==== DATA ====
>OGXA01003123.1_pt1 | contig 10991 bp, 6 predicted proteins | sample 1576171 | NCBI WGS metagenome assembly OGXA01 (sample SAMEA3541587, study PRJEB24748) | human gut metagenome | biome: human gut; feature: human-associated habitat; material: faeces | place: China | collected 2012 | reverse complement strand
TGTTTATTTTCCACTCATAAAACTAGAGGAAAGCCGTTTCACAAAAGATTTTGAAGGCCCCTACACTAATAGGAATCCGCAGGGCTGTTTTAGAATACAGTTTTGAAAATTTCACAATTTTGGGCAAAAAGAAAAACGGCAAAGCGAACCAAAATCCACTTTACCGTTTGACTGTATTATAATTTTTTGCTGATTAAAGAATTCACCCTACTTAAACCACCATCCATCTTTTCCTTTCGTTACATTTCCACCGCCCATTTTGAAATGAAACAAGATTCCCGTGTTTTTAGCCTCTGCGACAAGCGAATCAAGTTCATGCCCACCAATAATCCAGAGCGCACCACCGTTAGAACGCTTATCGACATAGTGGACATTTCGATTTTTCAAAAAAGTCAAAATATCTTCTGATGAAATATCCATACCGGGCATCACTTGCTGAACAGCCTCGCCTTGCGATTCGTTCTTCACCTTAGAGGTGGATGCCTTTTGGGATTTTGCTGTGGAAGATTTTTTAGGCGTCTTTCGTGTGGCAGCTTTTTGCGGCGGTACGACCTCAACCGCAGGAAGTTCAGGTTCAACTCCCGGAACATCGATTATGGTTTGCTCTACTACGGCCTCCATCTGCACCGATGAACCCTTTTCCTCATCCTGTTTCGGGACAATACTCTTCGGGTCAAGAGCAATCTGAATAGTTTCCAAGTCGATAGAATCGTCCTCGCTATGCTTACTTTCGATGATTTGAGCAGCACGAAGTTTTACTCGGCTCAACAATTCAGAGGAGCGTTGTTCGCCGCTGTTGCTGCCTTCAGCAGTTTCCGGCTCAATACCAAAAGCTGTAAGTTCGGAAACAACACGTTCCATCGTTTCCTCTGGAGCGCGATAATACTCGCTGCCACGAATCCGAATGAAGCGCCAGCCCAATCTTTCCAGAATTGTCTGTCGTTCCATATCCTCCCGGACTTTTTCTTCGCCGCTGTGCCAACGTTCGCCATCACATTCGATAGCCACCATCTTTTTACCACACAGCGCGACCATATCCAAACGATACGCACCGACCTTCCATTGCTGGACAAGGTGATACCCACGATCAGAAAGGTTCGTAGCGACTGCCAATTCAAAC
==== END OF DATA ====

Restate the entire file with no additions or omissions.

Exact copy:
>OGXA01003123.1_pt1 | contig 10991 bp, 6 predicted proteins | sample 1576171 | NCBI WGS metagenome assembly OGXA01 (sample SAMEA3541587, study PRJEB24748) | human gut metagenome | biome: human gut; feature: human-associated habitat; material: faeces | place: China | collected 2012 | reverse complement strand
TGTTTATTTTCCACTCATAAAACTAGAGGAAAGCCGTTTCACAAAAGATTTTGAAGGCCCCTACACTAATAGGAATCCGCAGGGCTGTTTTAGAATACAGTTTTGAAAATTTCACAATTTTGGGCAAAAAGAAAAACGGCAAAGCGAACCAAAATCCACTTTACCGTTTGACTGTATTATAATTTTTTGCTGATTAAAGAATTCACCCTACTTAAACCACCATCCATCTTTTCCTTTCGTTACATTTCCACCGCCCATTTTGAAATGAAACAAGATTCCCGTGTTTTTAGCCTCTGCGACAAGCGAATCAAGTTCATGCCCACCAATAATCCAGAGCGCACCACCGTTAGAACGCTTATCGACATAGTGGACATTTCGATTTTTCAAAAAAGTCAAAATATCTTCTGATGAAATATCCATACCGGGCATCACTTGCTGAACAGCCTCGCCTTGCGATTCGTTCTTCACCTTAGAGGTGGATGCCTTTTGGGATTTTGCTGTGGAAGATTTTTTAGGCGTCTTTCGTGTGGCAGCTTTTTGCGGCGGTACGACCTCAACCGCAGGAAGTTCAGGTTCAACTCCCGGAACATCGATTATGGTTTGCTCTACTACGGCCTCCATCTGCACCGATGAACCCTTTTCCTCATCCTGTTTCGGGACAATACTCTTCGGGTCAAGAGCAATCTGAATAGTTTCCAAGTCGATAGAATCGTCCTCGCTATGCTTACTTTCGATGATTTGAGCAGCACGAAGTTTTACTCGGCTCAACAATTCAGAGGAGCGTTGTTCGCCGCTGTTGCTGCCTTCAGCAGTTTCCGGCTCAATACCAAAAGCTGTAAGTTCGGAAACAACACGTTCCATCGTTTCCTCTGGAGCGCGATAATACTCGCTGCCACGAATCCGAATGAAGCGCCAGCCCAATCTTTCCAGAATTGTCTGTCGTTCCATATCCTCCCGGACTTTTTCTTCGCCGCTGTGCCAACGTTCGCCATCACATTCGATAGCCACCATCTTTTTACCACACAGCGCGACCATATCCAAACGATACGCACCGACCTTCCATTGCTGGACAAGGTGATACCCACGATCAGAAAGGTTCGTAGCGACTGCCAATTCAAAC